Drivers and fleet owners are questioning the safety of a new speed limit and lane restriction which will soon go into effect on Arizona highways.
A bill just passed by the state's legislature and signed by Gov. Jane Hull would require trucks to stay in the right-hand lanes at a speed no greater than 65 mph from July 18.
Tucson Transport owner Lyle Stephens told Associated Press the changes won't achieve the additional safety lawmakers sought.
"There's 40 tons pushing you down the road, and when you're restricted to the right-hand lane, you don't have room to maneuver in case someone pulls in front of you and stops," Stephens said.
ADOT spokesman Walt Gray said figuring out the safety impact will require a new traffic study on the whole Interstate highway system in Arizona.
"It's not something you do easily, although obviously this is a priority," he added. Gray said the state did a similar study five years ago when speed limits were raised to 75 mph but that it doesn't apply now.
Sen. Keith Bee, a Tucson Republican who owns Bee Line Busing, also has questions.
"We're putting the cart before the horse and counting on the state engineer to have the study done in time so that we are not creating an additional safety hazard by having the speed differential or lane restrictions," Bee said.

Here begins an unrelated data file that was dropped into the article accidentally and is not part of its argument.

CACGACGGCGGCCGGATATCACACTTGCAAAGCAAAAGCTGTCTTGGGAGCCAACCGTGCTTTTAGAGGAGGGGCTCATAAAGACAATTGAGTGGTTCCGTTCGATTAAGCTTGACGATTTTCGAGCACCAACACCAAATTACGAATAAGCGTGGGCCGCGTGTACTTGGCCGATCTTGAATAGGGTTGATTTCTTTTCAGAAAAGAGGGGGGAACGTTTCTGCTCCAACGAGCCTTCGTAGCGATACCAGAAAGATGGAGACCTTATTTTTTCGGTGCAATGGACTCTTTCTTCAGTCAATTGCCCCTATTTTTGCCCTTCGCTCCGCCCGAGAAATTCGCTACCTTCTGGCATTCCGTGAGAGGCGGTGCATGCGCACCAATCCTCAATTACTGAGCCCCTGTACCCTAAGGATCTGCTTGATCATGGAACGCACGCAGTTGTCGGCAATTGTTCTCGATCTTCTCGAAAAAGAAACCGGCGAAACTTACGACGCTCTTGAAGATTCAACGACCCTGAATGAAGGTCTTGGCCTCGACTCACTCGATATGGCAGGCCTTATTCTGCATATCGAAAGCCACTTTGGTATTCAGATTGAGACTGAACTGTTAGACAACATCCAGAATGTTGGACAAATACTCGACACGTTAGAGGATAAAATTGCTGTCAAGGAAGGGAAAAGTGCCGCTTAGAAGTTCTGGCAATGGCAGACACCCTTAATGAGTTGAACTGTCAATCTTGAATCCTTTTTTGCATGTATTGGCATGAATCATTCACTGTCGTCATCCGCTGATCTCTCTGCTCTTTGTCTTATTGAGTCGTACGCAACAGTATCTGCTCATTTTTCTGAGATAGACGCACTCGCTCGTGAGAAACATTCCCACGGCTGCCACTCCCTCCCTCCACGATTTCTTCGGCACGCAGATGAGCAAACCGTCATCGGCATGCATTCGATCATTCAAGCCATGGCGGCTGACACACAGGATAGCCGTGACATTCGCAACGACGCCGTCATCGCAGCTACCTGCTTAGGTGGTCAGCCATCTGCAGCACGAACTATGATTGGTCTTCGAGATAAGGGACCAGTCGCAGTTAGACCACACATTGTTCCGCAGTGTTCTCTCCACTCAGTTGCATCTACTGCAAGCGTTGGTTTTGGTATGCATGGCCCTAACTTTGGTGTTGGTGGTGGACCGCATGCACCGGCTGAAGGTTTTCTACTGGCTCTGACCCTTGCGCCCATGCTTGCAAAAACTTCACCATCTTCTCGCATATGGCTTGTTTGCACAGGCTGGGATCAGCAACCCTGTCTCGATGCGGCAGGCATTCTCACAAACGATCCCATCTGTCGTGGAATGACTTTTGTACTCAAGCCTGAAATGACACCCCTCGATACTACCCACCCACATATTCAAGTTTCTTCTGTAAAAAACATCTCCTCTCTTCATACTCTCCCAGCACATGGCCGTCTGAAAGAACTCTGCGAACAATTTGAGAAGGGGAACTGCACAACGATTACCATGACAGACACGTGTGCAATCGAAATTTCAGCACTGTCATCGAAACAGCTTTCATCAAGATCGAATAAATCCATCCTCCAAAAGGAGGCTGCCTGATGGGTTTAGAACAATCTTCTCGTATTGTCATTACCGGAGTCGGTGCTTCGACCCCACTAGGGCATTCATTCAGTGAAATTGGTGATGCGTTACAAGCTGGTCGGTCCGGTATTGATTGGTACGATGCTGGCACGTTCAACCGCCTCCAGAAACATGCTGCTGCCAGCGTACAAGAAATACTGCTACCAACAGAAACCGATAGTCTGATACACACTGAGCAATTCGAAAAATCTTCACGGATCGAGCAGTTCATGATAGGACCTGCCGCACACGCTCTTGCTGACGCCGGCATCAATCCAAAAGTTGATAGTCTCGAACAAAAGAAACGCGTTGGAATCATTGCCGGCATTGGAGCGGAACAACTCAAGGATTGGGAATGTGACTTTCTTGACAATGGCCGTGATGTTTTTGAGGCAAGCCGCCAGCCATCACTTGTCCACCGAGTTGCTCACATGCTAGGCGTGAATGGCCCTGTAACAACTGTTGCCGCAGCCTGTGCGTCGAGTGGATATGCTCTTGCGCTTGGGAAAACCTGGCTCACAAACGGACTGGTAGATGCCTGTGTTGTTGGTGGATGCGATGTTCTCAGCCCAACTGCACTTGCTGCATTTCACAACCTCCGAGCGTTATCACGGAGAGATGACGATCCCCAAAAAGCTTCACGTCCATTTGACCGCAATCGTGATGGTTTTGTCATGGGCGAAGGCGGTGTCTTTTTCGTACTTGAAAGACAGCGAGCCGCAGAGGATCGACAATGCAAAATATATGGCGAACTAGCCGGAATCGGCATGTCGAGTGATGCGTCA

Gray pointed out the changes will not affect state roadways uniformly.
He claims they won't affect metropolitan areas, such as Tucson, Phoenix, Yuma and Flagstaff, because speed limits drop to 55 mph in those areas.
Likewise, areas where the terrain causes speed limits to dip below 75 mph will remain the same, Gray said.
State Engineer Dick Wright will make the final decisions on when and where the changes will be implemented.
"We can't just go back to the old studies," Gray said. "There are different factors, like percentage of trucks, updated traffic counts and crash data, to take into consideration."
Stephens said he isn't concerned about the speed limitation since his fleet is programmed for a 70 mph limit now. But the lane restriction disturbs him because there are only two lanes in each direction on most of Arizona's Interstate highways.
"I firmly believe that in 98 percent of cases there is no call for a truck to be on an inside lane," Stephens said. "But I swear to God, when I'm in my big trucks, I've had people in cars the size of Volkswagens cut in front of my front bumper not three feet, and it is scary, very scary. You need that center lane."
Dennis Alvarez, ADOT district engineer in Tucson, believes drivers will feel safer on Interstate 10.
"In my opinion, it's more perception than reality. The issue is, there's a lot of fear," Alvarez said. "There's a truck weighing 80,000 pounds going 75 miles per hour behind you. People really see that as hazardous to their safety."
The law exempts vehicles with 16 or more passengers, allowing most of the major busing companies, such as Greyhound, to continue traveling at 75 mph. School buses already are regulated at 65 mph.